A Dharma friend who is a nurse once shared a story of working a night shift. She said that it was quite common for nurses working at night to grumble and complain and one night she was working with someone who, every time she encountered her, would complain bitterly about the patients or their employer or whatever else caught her attention. My friend said she would just listen and try to be still, letting the fault finding words go past. At some point late in the shift, my friends coworker seem to wake up to what she had been doing and, in tears, said something like “oh, I am so sorry, I have been spewing such negativity and it doesn’t really help does it?” I think after that they were able to talk more constructively to sort out what was really bothering the coworker.
It we are able to sit still with our own complaining, fault finding mind, just letting the vitriol go by, we can see and help what the underlying trouble is, we can bring it to peace. By seeing and accepting our own underlying difficulty, we are more likely to see the external things we complain about more clearly and have a greater possibility of taking constructive action.
Another thing that is very helpful in this is the mind of forgiveness. There has been much said about forgiveness and perhaps the simple thing is in the definition of the word forgive: “to give up resentment of or claim to requital for”. Whenever this fault finding mind has been present and active in my own mind, there has been a tinge of anger and ill-will (which is resentment) in the thing and perhaps that addition of anger is what distorts our own inherent wise discernment into the problematic fault finding.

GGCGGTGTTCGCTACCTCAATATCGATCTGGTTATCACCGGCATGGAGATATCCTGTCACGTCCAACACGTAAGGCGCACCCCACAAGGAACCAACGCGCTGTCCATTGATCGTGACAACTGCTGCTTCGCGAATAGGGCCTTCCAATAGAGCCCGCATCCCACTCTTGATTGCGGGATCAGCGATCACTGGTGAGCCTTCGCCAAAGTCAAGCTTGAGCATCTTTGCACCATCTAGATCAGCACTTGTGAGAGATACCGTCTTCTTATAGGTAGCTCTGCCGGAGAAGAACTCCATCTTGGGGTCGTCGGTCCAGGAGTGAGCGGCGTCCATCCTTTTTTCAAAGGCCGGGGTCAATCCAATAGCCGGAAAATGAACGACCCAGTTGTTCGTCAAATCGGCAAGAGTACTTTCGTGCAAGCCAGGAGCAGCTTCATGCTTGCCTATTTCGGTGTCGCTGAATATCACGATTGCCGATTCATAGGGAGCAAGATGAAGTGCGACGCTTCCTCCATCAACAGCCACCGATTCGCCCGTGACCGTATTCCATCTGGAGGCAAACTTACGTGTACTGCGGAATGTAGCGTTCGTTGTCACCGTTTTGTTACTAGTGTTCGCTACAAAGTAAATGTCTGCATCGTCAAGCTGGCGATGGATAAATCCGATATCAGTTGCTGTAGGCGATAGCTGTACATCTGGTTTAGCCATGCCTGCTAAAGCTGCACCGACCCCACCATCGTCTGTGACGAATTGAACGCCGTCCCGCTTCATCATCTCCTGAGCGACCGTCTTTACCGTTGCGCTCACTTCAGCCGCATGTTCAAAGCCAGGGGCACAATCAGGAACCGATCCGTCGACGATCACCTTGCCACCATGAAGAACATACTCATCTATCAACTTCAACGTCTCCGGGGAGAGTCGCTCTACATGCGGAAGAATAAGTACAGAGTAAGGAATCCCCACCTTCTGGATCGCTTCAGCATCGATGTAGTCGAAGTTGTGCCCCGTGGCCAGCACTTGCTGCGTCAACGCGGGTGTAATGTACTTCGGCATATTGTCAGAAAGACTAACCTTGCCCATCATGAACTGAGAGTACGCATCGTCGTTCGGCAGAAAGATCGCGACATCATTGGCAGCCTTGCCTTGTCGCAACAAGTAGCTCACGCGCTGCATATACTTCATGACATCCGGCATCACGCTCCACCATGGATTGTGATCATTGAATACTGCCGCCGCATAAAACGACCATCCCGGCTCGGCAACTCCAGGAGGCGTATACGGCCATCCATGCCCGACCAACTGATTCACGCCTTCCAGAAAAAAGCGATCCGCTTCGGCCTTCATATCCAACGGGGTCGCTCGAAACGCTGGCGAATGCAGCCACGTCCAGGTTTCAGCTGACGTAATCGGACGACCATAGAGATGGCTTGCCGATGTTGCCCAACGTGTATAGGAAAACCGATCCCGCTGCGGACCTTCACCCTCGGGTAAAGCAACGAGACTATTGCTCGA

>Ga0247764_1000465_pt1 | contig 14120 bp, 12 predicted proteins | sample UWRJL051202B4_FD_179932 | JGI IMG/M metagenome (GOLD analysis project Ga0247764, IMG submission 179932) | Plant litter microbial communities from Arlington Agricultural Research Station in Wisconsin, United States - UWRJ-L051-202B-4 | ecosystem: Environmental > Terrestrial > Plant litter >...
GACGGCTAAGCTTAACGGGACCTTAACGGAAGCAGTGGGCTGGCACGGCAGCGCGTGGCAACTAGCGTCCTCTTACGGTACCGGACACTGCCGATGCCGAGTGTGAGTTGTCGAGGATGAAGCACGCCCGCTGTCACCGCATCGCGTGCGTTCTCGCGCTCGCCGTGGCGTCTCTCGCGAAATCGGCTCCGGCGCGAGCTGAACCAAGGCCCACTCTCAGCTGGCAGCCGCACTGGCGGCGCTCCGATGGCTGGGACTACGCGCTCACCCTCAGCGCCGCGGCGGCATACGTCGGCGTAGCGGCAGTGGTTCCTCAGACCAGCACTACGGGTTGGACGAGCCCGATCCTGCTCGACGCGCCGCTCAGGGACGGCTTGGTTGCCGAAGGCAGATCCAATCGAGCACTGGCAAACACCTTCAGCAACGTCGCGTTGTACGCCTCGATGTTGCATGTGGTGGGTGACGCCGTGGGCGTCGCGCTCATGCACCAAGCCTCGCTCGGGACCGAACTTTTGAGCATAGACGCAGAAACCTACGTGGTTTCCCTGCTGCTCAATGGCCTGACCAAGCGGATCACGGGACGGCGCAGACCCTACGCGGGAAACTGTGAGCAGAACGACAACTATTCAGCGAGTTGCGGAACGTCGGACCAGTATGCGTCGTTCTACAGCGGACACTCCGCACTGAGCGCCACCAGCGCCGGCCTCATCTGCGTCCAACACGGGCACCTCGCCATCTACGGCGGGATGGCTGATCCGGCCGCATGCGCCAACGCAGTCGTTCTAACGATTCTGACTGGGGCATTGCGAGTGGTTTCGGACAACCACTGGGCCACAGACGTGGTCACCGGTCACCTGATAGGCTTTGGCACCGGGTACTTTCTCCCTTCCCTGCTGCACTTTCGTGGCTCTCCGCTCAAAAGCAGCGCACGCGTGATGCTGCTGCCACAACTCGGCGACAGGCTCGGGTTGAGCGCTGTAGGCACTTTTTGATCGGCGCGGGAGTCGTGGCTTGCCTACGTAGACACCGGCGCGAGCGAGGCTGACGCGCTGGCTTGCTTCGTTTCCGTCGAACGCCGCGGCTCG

And further, there is the insight in the word definition about the desire for requital: we all get the consequences of our own actions for good or ill so what is this desire and is this thing we desire an appropriate thing?
When we voluntarily give up the anger and ill-will, the resentment, the fear and the desire, we can see the situation more clearly and treat ourselves and those around us with sympathy, kindness and compassion. And this sympathy, kindness and compassion do not stand in the way of taking action in the world to help prevent harm or to promote good.
(Next month I’ll try to talk a little about why complaining about the Sangha is problematic in its own special way.)